Every day, the Singular API receives millions of requests. To manage the volume of requests, limits are placed on the number of requests that one account can make. The Singular API also employs several safeguards against bursts of incoming traffic. If you send a lot of requests in quick succession or if the data you send exceeds your account limit, you might receive error responses that show up as status code 429. These limits help to provide a reliable, scalable API.
The API has several limiters, including:
- Daily limiters, which limit the number of requests and the amount of data received by the API per day.
- Burst rate limiters, which limit the number of requests and the amount of data received by the API per minute.
The daily and burst rate limiters depend on your subscription type.
- POST / PATCH: https://app.singular.live/apiv2/controlapps/:appToken/control
- POST / PATCH: https://app.singular.live/apiv2/controlapps/:appToken/command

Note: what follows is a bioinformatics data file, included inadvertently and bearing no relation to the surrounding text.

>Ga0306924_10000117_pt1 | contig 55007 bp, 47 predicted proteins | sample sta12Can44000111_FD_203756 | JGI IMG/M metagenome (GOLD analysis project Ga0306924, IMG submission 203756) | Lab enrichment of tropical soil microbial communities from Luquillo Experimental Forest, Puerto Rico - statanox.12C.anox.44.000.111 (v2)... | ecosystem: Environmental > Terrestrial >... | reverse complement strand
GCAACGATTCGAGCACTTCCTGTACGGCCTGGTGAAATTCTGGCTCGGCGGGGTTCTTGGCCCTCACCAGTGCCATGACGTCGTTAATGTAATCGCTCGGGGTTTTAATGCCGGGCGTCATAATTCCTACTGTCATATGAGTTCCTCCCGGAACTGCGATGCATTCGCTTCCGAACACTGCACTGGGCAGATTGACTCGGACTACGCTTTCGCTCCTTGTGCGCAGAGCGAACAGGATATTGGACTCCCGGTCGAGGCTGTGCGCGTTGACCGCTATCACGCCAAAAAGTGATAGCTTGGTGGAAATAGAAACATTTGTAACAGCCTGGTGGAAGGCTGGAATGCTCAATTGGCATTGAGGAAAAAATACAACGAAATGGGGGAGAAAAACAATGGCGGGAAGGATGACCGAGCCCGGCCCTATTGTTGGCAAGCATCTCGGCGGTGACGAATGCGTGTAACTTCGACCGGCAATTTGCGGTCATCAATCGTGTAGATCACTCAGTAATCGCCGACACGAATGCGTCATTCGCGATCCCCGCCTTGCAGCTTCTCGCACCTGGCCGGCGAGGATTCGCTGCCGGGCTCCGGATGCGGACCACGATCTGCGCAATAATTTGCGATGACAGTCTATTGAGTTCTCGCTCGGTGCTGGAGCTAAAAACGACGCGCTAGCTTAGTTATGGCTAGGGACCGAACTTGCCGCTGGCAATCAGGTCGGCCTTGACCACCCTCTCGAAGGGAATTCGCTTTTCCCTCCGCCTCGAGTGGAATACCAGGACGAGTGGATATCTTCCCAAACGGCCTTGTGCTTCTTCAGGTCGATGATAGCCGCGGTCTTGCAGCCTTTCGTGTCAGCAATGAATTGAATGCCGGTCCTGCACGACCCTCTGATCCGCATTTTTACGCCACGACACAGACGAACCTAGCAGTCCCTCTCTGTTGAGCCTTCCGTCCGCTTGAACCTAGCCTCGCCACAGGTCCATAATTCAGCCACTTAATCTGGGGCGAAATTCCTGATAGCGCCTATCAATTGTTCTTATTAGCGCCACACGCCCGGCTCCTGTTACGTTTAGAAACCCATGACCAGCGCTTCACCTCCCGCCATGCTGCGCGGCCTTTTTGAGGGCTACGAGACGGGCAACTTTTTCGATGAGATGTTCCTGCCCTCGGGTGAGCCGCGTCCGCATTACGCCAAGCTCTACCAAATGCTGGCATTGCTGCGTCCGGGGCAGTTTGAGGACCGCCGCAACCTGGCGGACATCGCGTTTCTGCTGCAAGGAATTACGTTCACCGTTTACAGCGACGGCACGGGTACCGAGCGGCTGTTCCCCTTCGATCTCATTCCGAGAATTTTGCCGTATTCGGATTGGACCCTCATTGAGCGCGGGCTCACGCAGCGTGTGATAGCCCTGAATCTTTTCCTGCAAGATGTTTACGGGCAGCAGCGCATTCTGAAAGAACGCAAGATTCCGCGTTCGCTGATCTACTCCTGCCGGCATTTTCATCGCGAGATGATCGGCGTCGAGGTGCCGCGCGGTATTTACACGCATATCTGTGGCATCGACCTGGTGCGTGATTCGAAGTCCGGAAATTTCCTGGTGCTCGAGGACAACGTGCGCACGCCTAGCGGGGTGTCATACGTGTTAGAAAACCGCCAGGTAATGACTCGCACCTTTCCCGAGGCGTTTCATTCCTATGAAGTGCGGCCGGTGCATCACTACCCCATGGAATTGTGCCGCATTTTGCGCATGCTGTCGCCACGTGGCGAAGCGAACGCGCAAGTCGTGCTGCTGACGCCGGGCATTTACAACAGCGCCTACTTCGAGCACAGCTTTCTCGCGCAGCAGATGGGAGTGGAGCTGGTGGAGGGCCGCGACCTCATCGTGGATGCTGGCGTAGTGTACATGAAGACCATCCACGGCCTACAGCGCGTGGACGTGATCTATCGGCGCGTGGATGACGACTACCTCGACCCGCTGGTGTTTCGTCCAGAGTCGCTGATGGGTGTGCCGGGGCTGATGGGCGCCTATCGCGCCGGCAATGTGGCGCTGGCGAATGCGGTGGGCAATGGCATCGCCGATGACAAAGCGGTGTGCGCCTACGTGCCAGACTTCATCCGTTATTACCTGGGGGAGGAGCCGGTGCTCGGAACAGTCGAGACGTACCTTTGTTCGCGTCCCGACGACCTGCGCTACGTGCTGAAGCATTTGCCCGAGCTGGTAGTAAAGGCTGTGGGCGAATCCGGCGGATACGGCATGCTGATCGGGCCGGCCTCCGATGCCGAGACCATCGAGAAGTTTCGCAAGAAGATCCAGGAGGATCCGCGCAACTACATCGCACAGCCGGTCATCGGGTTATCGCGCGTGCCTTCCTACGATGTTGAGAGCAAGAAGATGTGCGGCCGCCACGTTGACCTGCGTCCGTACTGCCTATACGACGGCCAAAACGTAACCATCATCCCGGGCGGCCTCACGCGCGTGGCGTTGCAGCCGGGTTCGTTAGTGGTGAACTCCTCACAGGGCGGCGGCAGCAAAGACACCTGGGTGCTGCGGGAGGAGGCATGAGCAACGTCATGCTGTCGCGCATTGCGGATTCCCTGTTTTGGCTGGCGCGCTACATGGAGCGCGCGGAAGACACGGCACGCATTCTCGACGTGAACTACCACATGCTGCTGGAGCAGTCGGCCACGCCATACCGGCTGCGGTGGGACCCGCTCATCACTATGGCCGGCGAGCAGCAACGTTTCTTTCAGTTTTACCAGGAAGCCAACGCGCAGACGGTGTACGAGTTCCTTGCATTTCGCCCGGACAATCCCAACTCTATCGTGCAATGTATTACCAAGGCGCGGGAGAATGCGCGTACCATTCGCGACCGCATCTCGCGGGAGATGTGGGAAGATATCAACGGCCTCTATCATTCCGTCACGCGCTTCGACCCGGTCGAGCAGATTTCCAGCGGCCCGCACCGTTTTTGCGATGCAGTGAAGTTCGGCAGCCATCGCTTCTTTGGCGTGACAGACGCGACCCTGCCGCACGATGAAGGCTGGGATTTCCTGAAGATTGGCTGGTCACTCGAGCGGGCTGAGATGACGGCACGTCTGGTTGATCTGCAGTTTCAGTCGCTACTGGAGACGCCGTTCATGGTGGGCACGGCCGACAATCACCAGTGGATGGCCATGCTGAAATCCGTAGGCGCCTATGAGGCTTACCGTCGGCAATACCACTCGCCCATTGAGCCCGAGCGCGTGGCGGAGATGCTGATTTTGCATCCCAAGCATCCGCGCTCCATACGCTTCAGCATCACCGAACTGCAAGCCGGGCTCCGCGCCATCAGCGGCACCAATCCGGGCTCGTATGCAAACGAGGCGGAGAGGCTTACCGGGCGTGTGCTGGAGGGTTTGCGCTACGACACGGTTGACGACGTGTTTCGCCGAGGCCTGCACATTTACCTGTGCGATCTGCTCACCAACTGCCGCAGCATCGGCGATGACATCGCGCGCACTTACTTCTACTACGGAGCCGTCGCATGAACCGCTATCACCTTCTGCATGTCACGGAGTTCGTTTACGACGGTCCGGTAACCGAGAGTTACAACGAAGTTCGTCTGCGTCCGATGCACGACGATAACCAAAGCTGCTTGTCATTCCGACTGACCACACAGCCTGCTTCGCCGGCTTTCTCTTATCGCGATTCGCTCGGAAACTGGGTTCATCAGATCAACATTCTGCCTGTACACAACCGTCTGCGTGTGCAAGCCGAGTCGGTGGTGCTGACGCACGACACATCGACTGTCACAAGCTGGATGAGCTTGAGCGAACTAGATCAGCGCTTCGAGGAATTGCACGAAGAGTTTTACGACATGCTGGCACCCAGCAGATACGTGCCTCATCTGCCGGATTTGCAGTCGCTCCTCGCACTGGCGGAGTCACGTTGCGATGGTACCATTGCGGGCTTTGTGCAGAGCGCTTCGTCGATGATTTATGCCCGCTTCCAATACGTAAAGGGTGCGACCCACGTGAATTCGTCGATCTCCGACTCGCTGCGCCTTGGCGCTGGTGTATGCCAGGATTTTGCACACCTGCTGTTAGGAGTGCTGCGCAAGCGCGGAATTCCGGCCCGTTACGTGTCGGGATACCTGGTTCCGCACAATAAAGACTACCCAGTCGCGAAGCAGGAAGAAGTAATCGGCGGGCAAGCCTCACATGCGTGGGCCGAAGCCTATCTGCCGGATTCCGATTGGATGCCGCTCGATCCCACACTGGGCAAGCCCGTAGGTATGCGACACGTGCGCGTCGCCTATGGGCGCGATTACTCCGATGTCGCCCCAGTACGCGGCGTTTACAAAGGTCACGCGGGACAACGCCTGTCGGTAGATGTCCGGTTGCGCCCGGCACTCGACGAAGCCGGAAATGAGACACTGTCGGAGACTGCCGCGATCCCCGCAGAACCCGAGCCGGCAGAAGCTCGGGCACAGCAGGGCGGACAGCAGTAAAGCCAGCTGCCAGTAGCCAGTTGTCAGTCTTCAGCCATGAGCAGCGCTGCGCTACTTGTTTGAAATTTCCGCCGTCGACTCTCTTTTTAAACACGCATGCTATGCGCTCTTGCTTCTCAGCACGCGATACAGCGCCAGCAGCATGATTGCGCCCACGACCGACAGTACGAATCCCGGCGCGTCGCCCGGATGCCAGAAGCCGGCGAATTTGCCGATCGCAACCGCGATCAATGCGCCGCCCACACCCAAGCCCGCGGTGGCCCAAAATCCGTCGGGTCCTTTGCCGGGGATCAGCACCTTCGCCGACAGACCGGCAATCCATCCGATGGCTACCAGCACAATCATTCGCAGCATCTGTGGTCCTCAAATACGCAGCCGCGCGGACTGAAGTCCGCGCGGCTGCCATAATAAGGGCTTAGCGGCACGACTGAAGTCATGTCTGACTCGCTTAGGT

Requests to endpoints that use rate limits return custom headers response codes. The response code is a JSON string with detailed information about daily limits and burst limits.
Rate limits can occur under a variety of conditions, but it’s most common in these scenarios:
- Running a large volume of closely-spaced requests can lead to the burst rate limiting. This often happens when developing or testing a data feed integration. When engaging in these activities, you should try to control the client side's request rate and data volume (see Handling Rate Limit Violations).
- Sending huge amounts of data to the API can lead to the burst rate limiting. This happens when sending growing statistics data over a period of time. In such a case, you should control the data volume on the client-side and only send the required dynamic data to the API.
Professional and enterprise subscriptions: Rate limit violations are logged, but API requests that exceed the limits are still processed.
A basic technique for integrations to handle rate limiting is to watch for
429 status codesand build in a retry mechanism. Your retry mechanism should follow an exponential backoff schedule to reduce request volume or increase the time between requests when necessary. Ideally, the client-side is self-aware of existing rate limits and can pause requests until the currently exceeded window expires.
We also recommend looking into the following techniques for handling limiting smoothly: